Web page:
An anti-Israeli mural depicting fighters with assault rifles along a wall in Palestine Square in Tehran on April 14, 2024. Image Credit: AFP

TEHRAN: Iranians were torn between a fear of war and pride at Iran’s military capabilities, after Tehran’s unprecedented attack on Israel in retaliation for the deadly strike on its Damascus consulate.

“It is normal to be worried in this situation, whether from a social or economic point of view,” said 47-year-old Jafari, an employee with Iran’s judiciary who did not give his full name.

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“But the fact that Iran has been able to reach this level of special ability... is a matter of pride,” he told AFP in downtown Tehran.

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On Sunday, Iran’s Revolutionary Guards Corps (IRGC) announced it had launched hundreds of drones as well as missiles towards military sites in Israel.

Among the main targets were an intelligence centre and an air base in the Negev desert, which Tehran says was used by Israel to strike Iran’s consulate in Damascus on April 1.

Iran had vowed to avenge the strike on its diplomatic mission, which killed seven Guards including two generals from the Quds Force, the foreign operations arm of the Guards.

Israel’s army said it had shot down 99 percent of the drones and missiles with the help of the United States and other allies, with the attack resulting in only minor damage.

Tehran said it had “significantly destroyed” its targets.

“We were extremely happy with this action of the IRGC and in fact, we felt better after a long time,” said 65-year-old retiree Ali Erfanian.

“This was a help and solidarity with the oppressed people of Gaza and the West Bank.”

The latest developments took place against the backdrop of the Gaza war, which began with Hamas’s October 7 attack on Israel which killed 1,170 people, mostly civilians, according to Israeli figures.

Tehran backs Hamas but has denied any direct involvement in its attack on Israel.

Israel’s retaliatory offensive against the Palestinian militant group has killed at least 33,729 people in the Gaza Strip, mostly women and children, according to the Hamas-run territory’s health ministry.

‘War is no joke’

Iran said its attack, which was carried out in “self-defence”, was “concluded” and that “there was no intention to continue this operation”. However, it also warned Israel not to make “another mistake”.

Goldar, a judge in his late 50s who did not give his full name, said “we feel proud and honoured that a tough ... response was handed to the Zionist regime”.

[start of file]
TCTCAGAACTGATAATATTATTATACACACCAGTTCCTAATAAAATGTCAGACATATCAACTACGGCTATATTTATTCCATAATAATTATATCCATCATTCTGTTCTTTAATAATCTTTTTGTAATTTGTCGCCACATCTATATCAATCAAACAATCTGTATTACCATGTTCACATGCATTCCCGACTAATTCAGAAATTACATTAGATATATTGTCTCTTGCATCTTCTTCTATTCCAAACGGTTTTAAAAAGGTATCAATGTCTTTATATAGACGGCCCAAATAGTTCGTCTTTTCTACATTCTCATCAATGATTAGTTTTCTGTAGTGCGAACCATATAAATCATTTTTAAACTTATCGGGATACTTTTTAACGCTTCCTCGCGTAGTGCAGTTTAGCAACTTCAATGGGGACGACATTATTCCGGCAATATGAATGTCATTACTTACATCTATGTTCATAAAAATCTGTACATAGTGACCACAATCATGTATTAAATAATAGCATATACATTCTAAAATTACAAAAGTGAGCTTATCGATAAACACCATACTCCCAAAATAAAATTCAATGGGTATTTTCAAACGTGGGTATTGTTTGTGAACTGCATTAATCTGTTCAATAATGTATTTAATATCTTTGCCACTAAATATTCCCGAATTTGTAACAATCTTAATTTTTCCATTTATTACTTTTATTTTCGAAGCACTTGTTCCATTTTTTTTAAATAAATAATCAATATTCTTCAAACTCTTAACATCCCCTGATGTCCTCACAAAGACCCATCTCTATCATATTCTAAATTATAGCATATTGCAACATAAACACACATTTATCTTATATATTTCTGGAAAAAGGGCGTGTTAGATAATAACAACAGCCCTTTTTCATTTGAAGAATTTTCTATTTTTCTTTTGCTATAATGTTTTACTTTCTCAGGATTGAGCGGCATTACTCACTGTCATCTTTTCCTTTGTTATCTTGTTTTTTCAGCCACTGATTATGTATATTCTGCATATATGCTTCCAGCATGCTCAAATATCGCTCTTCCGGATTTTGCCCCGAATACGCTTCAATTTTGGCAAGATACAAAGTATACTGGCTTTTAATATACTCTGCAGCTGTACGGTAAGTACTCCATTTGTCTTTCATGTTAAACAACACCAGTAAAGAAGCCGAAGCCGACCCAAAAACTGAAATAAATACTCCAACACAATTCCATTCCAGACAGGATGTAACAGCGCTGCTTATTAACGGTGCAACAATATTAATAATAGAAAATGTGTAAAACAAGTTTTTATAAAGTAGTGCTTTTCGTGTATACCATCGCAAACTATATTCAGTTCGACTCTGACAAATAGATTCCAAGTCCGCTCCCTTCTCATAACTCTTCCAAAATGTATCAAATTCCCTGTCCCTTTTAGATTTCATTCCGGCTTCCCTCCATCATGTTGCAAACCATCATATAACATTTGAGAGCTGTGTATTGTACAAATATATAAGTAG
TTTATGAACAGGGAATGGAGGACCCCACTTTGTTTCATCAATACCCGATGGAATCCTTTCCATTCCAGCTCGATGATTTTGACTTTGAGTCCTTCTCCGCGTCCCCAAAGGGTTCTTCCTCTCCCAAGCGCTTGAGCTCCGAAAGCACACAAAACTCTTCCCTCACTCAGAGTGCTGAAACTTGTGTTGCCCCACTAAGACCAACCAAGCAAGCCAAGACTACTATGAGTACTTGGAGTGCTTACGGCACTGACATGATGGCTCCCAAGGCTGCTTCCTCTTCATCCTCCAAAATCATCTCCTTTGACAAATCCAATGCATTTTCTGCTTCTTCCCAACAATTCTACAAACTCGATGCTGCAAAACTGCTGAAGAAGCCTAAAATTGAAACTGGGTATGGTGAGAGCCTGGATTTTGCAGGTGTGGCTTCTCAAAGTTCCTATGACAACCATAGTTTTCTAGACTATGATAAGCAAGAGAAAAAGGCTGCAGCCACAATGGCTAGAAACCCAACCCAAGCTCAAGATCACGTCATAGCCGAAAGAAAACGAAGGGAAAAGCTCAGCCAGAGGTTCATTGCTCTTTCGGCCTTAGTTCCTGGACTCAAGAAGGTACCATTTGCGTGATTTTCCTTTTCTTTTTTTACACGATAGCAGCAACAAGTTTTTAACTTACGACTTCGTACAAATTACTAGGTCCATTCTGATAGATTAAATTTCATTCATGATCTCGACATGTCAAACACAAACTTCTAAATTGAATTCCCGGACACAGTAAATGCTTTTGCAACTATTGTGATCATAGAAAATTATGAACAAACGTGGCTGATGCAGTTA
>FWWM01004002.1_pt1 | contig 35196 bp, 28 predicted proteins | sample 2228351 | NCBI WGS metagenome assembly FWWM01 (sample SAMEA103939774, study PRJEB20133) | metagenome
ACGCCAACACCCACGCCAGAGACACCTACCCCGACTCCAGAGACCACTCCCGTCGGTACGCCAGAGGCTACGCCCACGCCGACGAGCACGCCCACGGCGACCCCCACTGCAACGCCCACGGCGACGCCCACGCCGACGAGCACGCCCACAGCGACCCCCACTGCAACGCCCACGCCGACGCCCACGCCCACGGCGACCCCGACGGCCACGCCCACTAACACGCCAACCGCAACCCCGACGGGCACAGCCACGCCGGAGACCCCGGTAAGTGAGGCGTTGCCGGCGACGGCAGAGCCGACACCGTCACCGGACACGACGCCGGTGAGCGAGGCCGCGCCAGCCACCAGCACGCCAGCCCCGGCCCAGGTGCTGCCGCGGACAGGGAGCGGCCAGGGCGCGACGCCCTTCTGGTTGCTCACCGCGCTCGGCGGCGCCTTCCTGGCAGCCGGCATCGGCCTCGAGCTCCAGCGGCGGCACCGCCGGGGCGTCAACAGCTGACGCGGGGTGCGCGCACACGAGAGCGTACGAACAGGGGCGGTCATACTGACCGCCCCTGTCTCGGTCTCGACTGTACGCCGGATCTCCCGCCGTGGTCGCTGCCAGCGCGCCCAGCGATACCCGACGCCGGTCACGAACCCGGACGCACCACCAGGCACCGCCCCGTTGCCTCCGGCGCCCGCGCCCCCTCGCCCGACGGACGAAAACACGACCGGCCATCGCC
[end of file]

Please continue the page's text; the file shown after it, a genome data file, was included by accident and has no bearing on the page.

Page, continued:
For Mahdi, a 35-year-old beekeeper, Iran’s response was long overdue.

“There has been sadness and anger in our hearts and we were always waiting for this revenge to be carried out and for the Israelis to be punished for their brutality,” he said.

“We couldn’t believe it when the news came last night.”

Others, like Milad, a private school teacher who also did not give her full name, hoped the “conflict will not continue” because it might lead to a “destructive war” for both Israel and Iran.

“We have not yet completely rebuilt the ruins of the Iran-Iraq war in the country’s southwest,” said the 46-year-old.

“A war is no joke.”

People walk past an Israeli flag with a heart symbol, after Iran launched drones and missiles towards Israel, in Tel Aviv. Image Credit: Reuters

Israelis fear escalation

The first direct attack on Israel by arch foe Iran has shaken Israelis and left them fearful that a bigger war is looming.

While the population has long been used to sirens warning of attacks from Iranian-backed Hamas, the hundreds of drones and missiles sent from Iran over Saturday night marked a new element in the over-lapping Middle East conflicts.

Israel reported modest damage on Sunday after the military said it shot down almost all of the more than 300 drones and missiles launched by Iran.

But the attack still rattled Israelis, whose army has fought the Palestinian Hamas for years in Gaza but never engaged in direct warfare with regional superpower Iran. Iranian weapons and interceptors could be seen flashing over the sky at night.

“I think it was quite scary when in the middle of the night we started hearing booming and we didn’t know what it was, I mean we knew what it was, we didn’t know to what extent it would be,” said Jerusalem resident Cecile Smulowitz.

“But thank God the Israeli army came through, and so far it’s quiet and we hope it would continue that way.”

Some Israelis said they did not want an escalation but with the stakes so high they are nervous, despite having the most powerful and technologically advanced military in the region.

“I really hope there won’t be a big war, none of us in Israel wants a big war so I hope that’s it, and I hope Iran would stop now,” said Jeremy Smith, 60, a resident of Tzur Hadassah.

“I imagine Israel will respond because I mean, our whole country was covered in missiles and drones. So what can you do? But we have to stop it somehow.”

Prior to the Iranian attack, Israeli authorities had instructed the public not to hold large gatherings, to close all schools and venues for children’s camps during the Jewish holiday of Passover, and the closure of some beach and travel sites.

“We didn’t want the war with Hamas, they attacked us. We don’t want a war with Iran, they attack us,” said Jerusalem resident Amy Friedlang Morgans, 71.

“We don’t want a war with Iran, they, somehow they can’t accept Jewish people living here. This is our homeland, it’s written in the Bible.”